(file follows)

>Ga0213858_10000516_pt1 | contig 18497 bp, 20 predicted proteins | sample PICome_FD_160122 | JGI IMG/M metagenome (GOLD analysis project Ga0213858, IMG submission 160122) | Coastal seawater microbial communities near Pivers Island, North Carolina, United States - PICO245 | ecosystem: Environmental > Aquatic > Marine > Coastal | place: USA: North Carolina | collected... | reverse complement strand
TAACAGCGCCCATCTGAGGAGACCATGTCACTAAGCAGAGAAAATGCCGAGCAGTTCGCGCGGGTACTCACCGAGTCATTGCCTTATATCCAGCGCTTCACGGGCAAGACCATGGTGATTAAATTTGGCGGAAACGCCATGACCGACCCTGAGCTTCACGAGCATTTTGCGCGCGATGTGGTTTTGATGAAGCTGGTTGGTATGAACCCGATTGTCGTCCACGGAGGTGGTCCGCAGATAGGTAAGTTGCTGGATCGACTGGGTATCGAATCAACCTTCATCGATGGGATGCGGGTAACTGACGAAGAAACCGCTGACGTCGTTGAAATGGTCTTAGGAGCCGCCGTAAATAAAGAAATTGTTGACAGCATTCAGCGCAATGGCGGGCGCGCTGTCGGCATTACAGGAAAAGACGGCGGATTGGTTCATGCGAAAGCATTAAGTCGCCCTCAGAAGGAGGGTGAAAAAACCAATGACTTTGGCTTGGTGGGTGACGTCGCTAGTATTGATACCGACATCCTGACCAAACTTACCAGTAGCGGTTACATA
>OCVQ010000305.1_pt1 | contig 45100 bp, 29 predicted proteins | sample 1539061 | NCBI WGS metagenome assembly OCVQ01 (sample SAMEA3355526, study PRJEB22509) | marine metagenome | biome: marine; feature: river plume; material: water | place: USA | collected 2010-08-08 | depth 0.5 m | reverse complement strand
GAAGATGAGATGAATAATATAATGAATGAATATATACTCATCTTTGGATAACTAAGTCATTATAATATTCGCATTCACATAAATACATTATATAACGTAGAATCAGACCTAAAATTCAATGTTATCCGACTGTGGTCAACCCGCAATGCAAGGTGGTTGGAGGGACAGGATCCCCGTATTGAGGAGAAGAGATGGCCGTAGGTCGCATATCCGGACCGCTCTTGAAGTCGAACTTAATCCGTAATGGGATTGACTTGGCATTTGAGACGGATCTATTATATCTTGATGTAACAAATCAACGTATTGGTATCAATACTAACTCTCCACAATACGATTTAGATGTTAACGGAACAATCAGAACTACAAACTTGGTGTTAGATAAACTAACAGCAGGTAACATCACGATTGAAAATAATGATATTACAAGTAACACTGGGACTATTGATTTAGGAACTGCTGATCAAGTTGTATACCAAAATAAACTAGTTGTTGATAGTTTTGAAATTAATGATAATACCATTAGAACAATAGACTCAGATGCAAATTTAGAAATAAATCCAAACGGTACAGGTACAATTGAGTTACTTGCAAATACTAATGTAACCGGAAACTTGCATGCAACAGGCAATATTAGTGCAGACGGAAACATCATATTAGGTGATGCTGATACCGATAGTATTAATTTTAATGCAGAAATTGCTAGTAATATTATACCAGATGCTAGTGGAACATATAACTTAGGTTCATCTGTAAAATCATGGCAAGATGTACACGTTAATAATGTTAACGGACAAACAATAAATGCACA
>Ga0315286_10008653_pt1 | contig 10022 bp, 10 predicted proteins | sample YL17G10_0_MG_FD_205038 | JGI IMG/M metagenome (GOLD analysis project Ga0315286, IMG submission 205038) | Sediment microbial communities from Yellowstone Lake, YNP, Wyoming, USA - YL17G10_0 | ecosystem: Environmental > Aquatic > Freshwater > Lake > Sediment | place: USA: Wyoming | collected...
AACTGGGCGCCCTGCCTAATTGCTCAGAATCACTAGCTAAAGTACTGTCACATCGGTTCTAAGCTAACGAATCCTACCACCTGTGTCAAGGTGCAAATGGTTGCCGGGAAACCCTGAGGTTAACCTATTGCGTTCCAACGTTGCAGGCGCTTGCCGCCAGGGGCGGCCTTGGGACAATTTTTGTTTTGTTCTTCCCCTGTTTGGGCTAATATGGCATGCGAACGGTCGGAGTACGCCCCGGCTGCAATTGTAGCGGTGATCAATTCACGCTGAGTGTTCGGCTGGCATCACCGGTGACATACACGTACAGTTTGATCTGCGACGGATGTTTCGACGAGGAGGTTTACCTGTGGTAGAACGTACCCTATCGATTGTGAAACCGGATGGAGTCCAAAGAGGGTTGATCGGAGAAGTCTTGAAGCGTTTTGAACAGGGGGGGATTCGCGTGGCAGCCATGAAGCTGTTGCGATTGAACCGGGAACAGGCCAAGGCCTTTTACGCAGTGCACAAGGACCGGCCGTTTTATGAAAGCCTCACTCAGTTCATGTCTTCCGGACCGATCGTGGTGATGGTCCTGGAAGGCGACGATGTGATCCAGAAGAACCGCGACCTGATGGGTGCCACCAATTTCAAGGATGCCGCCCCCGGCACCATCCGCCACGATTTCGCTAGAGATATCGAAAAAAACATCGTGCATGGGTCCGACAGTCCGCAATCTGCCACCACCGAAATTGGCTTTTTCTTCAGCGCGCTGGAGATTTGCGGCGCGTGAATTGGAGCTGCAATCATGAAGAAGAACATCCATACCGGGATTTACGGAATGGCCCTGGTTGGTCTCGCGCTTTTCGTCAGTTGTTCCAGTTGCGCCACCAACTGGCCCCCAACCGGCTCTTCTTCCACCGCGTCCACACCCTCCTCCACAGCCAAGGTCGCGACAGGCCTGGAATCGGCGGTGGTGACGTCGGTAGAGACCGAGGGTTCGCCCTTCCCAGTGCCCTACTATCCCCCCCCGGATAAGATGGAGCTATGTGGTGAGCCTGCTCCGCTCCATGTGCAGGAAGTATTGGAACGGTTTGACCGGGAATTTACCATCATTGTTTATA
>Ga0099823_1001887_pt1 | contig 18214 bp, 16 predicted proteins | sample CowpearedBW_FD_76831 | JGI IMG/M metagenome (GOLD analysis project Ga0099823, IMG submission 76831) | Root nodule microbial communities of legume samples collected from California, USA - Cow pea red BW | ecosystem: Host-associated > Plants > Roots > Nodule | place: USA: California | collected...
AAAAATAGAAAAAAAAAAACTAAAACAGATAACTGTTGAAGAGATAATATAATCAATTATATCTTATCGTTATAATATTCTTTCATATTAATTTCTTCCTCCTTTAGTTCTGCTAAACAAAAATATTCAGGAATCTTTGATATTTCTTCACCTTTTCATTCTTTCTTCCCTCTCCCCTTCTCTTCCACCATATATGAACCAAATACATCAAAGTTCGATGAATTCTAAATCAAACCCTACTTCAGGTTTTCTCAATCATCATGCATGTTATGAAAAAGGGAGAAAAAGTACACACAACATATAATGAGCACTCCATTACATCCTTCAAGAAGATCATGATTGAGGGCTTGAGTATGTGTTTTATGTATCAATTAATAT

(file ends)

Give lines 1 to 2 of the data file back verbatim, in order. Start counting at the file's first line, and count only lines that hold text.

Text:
>Ga0213858_10000516_pt1 | contig 18497 bp, 20 predicted proteins | sample PICome_FD_160122 | JGI IMG/M metagenome (GOLD analysis project Ga0213858, IMG submission 160122) | Coastal seawater microbial communities near Pivers Island, North Carolina, United States - PICO245 | ecosystem: Environmental > Aquatic > Marine > Coastal | place: USA: North Carolina | collected... | reverse complement strand
TAACAGCGCCCATCTGAGGAGACCATGTCACTAAGCAGAGAAAATGCCGAGCAGTTCGCGCGGGTACTCACCGAGTCATTGCCTTATATCCAGCGCTTCACGGGCAAGACCATGGTGATTAAATTTGGCGGAAACGCCATGACCGACCCTGAGCTTCACGAGCATTTTGCGCGCGATGTGGTTTTGATGAAGCTGGTTGGTATGAACCCGATTGTCGTCCACGGAGGTGGTCCGCAGATAGGTAAGTTGCTGGATCGACTGGGTATCGAATCAACCTTCATCGATGGGATGCGGGTAACTGACGAAGAAACCGCTGACGTCGTTGAAATGGTCTTAGGAGCCGCCGTAAATAAAGAAATTGTTGACAGCATTCAGCGCAATGGCGGGCGCGCTGTCGGCATTACAGGAAAAGACGGCGGATTGGTTCATGCGAAAGCATTAAGTCGCCCTCAGAAGGAGGGTGAAAAAACCAATGACTTTGGCTTGGTGGGTGACGTCGCTAGTATTGATACCGACATCCTGACCAAACTTACCAGTAGCGGTTACATA